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Adoptive T Cell Therapy Targeting Different Gene Products Reveals Diverse and Context-Dependent Immune Evasion in Melanoma.


Authors: Maike Effern, Nicole Glodde, Matthias Braun, Jana Liebing, Helena N Boll, Michelle Yong, Emma Bawden, Daniel Hinze, Debby van den Boorn-Konijnenberg, Mila Daoud, Pia Aymans, Jennifer Landsberg, Mark J Smyth, Lukas Flatz, Thomas Tüting, Tobias Bald, Thomas Gebhardt, Michael Hölzel

Tumor immune escape limits durable responses to T cell therapy. Here, we examined how regulation and function of gene products that provide the target epitopes for CD8 T cell anti-tumor immunity influence therapeutic efficacy and resistance. We used a CRISPR-Cas9-based method (CRISPitope) in syngeneic melanoma models to fuse the same model CD8 T cell epitope to the C-termini of different endogenous gene products. Targeting melanosomal proteins or oncogenic CDK4 (Cyclin-dependent kinase 4) by adoptive cell transfer (ACT) of the same epitope-specific CD8 T cells revealed diverse genetic and non-genetic immune escape mechanisms. ACT directed against melanosomal proteins, but not CDK4, promoted melanoma dedifferentiation, and increased myeloid cell infiltration. CDK4 antigen persistence was associated with an interferon-high and T-cell-rich tumor microenvironment, allowing for immune checkpoint inhibition as salvage therapy. Thus, the choice of target antigen determines the phenotype and immune contexture of recurrent melanomas, with implications to the design of cancer immunotherapies.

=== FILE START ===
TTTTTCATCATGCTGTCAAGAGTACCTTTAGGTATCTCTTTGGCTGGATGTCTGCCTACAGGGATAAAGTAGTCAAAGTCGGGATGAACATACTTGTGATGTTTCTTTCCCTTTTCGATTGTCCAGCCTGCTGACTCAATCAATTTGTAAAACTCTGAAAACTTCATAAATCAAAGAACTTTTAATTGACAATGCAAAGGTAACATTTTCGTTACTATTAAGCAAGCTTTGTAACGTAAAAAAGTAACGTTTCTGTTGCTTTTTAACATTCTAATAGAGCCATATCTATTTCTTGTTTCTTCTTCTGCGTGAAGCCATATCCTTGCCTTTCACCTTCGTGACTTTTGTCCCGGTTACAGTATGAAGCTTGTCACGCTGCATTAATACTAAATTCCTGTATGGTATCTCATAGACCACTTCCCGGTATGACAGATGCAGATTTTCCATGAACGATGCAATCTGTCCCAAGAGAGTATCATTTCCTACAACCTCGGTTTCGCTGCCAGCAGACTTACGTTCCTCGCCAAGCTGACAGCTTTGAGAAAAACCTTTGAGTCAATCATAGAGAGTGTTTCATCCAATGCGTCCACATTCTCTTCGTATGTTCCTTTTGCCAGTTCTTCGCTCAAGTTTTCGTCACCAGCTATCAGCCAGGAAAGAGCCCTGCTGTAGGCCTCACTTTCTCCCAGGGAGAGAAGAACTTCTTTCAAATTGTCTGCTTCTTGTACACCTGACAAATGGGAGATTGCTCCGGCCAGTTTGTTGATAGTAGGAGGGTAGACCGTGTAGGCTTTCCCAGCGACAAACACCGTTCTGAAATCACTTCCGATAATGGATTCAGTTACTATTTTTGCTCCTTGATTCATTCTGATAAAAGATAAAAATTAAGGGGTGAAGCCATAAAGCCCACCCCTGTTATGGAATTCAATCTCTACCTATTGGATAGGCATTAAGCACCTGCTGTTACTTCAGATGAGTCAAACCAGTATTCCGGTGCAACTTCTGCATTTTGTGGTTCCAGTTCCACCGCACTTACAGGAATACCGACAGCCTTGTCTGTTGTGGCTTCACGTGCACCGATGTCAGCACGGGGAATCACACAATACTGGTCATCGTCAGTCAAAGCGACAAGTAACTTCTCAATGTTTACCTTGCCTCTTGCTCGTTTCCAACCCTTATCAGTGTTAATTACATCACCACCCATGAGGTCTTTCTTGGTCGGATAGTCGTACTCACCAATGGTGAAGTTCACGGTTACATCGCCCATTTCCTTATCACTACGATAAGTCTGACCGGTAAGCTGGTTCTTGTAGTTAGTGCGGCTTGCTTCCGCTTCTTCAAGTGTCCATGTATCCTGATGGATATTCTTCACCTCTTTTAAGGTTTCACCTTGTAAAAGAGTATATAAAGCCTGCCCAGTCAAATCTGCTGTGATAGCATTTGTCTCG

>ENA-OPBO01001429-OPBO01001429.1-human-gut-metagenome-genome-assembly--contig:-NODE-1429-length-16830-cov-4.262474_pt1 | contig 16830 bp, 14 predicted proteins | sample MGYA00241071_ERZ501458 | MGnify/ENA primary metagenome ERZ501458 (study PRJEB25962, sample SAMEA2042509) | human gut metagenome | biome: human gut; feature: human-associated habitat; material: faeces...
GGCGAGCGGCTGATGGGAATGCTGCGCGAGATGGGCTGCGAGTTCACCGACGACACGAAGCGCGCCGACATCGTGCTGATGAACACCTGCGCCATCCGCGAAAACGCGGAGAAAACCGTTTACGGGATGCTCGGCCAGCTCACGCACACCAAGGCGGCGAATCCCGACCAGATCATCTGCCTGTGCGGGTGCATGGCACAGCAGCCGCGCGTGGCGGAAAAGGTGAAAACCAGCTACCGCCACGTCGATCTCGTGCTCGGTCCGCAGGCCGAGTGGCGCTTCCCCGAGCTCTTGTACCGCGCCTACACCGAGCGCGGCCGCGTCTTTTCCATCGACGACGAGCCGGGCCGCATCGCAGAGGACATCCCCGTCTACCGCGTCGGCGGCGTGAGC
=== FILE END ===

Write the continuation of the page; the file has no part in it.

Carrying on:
Copyright © 2020 Elsevier Inc. All rights reserved.

PMID: 32750334

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